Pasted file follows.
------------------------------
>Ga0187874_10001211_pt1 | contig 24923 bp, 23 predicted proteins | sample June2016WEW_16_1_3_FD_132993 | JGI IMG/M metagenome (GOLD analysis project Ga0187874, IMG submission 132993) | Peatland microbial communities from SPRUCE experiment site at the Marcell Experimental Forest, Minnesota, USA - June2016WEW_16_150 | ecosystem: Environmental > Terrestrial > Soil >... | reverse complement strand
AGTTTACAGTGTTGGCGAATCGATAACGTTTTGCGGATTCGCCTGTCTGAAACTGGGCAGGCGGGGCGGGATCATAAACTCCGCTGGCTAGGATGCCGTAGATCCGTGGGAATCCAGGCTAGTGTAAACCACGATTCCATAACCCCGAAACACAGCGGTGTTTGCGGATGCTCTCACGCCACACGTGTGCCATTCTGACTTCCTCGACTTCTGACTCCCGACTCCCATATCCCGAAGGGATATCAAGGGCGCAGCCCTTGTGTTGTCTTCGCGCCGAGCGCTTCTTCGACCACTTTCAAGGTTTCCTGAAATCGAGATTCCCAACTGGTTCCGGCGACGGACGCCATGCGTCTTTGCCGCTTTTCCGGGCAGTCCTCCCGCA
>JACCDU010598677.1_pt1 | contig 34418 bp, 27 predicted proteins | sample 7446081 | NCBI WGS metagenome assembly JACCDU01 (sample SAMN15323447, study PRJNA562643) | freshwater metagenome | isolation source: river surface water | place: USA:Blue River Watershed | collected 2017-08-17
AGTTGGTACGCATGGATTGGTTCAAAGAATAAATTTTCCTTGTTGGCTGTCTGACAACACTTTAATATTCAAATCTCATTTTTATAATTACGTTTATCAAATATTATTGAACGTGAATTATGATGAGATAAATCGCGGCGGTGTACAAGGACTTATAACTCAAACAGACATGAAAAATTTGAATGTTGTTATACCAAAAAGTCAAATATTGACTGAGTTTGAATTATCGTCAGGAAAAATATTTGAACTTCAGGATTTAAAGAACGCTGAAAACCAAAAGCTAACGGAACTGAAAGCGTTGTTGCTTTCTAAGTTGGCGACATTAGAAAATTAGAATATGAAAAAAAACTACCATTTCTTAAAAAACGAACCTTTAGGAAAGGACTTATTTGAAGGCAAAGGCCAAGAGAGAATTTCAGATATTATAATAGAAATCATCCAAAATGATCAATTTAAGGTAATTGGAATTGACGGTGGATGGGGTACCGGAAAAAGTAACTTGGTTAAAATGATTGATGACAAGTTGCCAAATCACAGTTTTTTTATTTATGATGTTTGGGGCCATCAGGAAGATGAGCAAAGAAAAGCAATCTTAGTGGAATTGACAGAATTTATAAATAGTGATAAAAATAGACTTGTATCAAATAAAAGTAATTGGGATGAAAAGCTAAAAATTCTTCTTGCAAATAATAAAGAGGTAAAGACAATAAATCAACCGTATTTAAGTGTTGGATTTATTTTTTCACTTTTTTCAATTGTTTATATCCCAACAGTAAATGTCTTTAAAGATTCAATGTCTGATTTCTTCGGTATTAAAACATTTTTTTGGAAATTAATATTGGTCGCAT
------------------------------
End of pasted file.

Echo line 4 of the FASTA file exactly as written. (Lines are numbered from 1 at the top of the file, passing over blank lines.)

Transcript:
AGTTGGTACGCATGGATTGGTTCAAAGAATAAATTTTCCTTGTTGGCTGTCTGACAACACTTTAATATTCAAATCTCATTTTTATAATTACGTTTATCAAATATTATTGAACGTGAATTATGATGAGATAAATCGCGGCGGTGTACAAGGACTTATAACTCAAACAGACATGAAAAATTTGAATGTTGTTATACCAAAAAGTCAAATATTGACTGAGTTTGAATTATCGTCAGGAAAAATATTTGAACTTCAGGATTTAAAGAACGCTGAAAACCAAAAGCTAACGGAACTGAAAGCGTTGTTGCTTTCTAAGTTGGCGACATTAGAAAATTAGAATATGAAAAAAAACTACCATTTCTTAAAAAACGAACCTTTAGGAAAGGACTTATTTGAAGGCAAAGGCCAAGAGAGAATTTCAGATATTATAATAGAAATCATCCAAAATGATCAATTTAAGGTAATTGGAATTGACGGTGGATGGGGTACCGGAAAAAGTAACTTGGTTAAAATGATTGATGACAAGTTGCCAAATCACAGTTTTTTTATTTATGATGTTTGGGGCCATCAGGAAGATGAGCAAAGAAAAGCAATCTTAGTGGAATTGACAGAATTTATAAATAGTGATAAAAATAGACTTGTATCAAATAAAAGTAATTGGGATGAAAAGCTAAAAATTCTTCTTGCAAATAATAAAGAGGTAAAGACAATAAATCAACCGTATTTAAGTGTTGGATTTATTTTTTCACTTTTTTCAATTGTTTATATCCCAACAGTAAATGTCTTTAAAGATTCAATGTCTGATTTCTTCGGTATTAAAACATTTTTTTGGAAATTAATATTGGTCGCAT